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What is PA’s stance on medication-assisted treatments in prison?

Medication-assisted treatment is one of the most effective and safest ways to help a drug addict detox from harmful substances. Despite that fact, most prisons fail to offer it. Pennsylvania used to be one of them, but as of June 1, it has joined the innovative systems that allow this approach for inmates.

According to the Pittsburg Post-Gazette, new inmates or parole violators who are part of a medication-assisted treatment program at the time of arrest may continue to undergo treatment in prison. Prior to the Department of Corrections allowing this, the system would wane inmates from the medications that are designed to ease cravings and treat addiction. As a result, these inmates would have to suffer through intense and often dangerous withdrawal symptoms. Medications the prisons currently allow include oral naltrexone and Suboxone.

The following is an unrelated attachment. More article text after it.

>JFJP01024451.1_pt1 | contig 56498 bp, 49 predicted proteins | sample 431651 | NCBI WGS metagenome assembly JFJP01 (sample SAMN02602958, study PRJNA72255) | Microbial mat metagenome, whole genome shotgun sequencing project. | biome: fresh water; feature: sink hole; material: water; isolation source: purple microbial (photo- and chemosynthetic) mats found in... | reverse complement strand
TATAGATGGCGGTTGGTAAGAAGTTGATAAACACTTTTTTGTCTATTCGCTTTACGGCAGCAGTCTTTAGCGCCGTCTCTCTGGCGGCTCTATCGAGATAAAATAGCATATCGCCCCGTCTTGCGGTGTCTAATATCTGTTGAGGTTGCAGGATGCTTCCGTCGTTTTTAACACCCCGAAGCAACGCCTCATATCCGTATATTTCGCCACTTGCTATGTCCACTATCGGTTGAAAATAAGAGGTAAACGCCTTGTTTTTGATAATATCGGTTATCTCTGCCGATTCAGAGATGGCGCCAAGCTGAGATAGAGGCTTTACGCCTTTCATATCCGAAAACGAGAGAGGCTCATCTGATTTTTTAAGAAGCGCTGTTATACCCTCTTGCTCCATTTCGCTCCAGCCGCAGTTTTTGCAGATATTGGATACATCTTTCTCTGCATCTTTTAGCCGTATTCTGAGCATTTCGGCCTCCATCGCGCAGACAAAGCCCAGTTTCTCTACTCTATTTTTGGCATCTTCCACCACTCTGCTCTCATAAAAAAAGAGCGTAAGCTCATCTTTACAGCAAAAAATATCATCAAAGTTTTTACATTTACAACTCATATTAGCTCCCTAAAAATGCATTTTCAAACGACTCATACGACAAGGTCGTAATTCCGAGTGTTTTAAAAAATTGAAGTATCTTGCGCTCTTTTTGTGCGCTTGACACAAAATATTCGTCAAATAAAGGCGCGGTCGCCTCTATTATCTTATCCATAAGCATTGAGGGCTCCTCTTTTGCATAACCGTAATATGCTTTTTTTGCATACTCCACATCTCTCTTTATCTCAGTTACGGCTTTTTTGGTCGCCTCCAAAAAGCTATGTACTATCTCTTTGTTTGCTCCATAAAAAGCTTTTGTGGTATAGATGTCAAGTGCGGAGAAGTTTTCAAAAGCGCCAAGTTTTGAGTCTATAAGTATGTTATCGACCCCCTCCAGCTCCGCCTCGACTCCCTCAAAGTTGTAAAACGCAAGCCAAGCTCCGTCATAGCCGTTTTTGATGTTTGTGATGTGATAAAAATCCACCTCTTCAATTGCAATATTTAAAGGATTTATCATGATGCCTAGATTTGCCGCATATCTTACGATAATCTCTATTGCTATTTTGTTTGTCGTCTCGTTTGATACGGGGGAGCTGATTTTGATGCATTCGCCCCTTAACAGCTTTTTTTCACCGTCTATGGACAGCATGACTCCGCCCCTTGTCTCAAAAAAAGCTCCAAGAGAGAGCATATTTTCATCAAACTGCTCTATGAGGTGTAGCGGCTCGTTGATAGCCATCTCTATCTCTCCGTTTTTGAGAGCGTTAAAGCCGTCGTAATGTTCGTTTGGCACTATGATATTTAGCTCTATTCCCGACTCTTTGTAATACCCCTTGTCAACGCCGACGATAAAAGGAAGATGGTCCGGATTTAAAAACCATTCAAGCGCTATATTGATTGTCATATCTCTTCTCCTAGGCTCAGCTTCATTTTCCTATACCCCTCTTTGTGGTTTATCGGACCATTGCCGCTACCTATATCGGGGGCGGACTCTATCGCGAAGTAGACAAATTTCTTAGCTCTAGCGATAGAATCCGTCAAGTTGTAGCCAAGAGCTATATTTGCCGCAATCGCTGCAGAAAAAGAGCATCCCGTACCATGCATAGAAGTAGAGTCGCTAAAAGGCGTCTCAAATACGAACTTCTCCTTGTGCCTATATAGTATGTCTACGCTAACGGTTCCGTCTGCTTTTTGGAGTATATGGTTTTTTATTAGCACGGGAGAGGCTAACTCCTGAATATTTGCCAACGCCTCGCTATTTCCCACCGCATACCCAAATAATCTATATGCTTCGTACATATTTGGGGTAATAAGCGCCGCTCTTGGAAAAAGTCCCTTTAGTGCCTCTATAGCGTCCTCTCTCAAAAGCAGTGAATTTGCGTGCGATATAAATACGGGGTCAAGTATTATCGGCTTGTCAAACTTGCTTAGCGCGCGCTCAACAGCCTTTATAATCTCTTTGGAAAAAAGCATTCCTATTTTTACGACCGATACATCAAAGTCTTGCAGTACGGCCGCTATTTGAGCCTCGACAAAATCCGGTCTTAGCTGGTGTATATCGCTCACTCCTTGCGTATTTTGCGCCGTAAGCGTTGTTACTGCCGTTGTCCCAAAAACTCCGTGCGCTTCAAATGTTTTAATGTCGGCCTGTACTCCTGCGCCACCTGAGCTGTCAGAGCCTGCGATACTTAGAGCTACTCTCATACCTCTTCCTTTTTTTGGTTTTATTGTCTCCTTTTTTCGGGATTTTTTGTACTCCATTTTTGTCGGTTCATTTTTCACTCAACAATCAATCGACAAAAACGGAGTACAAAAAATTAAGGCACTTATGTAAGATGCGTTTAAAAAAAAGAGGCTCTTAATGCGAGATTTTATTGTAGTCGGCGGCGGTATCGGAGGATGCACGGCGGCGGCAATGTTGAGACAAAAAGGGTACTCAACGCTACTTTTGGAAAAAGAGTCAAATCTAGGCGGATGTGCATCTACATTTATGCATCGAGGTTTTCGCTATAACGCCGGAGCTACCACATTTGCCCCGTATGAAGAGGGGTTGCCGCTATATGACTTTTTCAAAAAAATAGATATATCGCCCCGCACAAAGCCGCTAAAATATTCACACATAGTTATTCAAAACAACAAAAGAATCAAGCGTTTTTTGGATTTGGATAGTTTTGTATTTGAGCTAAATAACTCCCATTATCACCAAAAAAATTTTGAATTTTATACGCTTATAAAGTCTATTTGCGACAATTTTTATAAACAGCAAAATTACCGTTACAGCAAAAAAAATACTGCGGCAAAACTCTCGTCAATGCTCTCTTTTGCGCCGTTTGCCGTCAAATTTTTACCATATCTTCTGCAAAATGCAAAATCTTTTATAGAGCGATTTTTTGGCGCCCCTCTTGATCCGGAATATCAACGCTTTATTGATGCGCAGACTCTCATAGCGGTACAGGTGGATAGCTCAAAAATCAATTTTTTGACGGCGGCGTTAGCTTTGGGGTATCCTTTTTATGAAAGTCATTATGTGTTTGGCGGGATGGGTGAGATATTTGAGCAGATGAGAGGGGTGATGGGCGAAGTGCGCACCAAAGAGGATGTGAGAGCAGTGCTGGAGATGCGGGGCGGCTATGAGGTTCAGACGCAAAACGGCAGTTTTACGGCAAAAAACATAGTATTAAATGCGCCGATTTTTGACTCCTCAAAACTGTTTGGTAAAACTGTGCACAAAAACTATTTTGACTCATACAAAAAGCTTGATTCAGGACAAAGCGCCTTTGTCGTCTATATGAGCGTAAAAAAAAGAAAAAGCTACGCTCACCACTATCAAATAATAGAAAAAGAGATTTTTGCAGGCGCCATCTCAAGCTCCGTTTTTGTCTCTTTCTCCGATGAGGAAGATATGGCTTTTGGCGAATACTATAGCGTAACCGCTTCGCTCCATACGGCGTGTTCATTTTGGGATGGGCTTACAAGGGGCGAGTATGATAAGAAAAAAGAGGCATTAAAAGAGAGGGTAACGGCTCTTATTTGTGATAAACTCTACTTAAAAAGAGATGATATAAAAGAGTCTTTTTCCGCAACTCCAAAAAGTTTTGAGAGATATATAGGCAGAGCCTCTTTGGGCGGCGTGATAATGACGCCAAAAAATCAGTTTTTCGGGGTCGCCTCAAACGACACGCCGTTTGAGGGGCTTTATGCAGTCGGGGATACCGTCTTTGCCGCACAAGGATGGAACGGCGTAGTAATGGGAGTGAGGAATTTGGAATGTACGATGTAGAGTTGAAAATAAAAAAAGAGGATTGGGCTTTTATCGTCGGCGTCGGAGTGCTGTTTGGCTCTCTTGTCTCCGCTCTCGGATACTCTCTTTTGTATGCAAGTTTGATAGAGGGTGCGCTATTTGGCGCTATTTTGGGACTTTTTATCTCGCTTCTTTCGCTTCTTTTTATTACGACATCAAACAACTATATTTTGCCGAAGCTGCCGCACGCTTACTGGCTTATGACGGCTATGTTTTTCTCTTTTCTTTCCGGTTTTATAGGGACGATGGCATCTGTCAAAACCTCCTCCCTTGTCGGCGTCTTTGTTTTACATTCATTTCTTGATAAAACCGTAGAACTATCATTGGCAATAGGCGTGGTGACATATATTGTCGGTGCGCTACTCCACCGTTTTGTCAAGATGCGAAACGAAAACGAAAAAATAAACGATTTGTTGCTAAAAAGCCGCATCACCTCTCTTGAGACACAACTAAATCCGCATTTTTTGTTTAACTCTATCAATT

Ongoing treatment

In addition to allowing the continued use of naltrexone and Suboxone while incarcerated, the state is also taking measures to equip inmates with the tools they need to avoid falling victim to drugs post-release. At the time of this blog, 25 of the state’s prisons have offered drug addicts monthly shots of naltrexone post-release. A single shot of this drug, otherwise known as Vivitrol, can eliminate opioid cravings for as long as a month.

The reason Pennsylvania decided to allow medication-assisted treatment to inmates is simple: medical care is a constitutional right, regardless of whether it is for short-term illness, a long-term disease or drug addiction. The state views the new programs as an improvement from both a health and constitutional perspective.

You should not use this article as legal advice. It is for educational purposes only.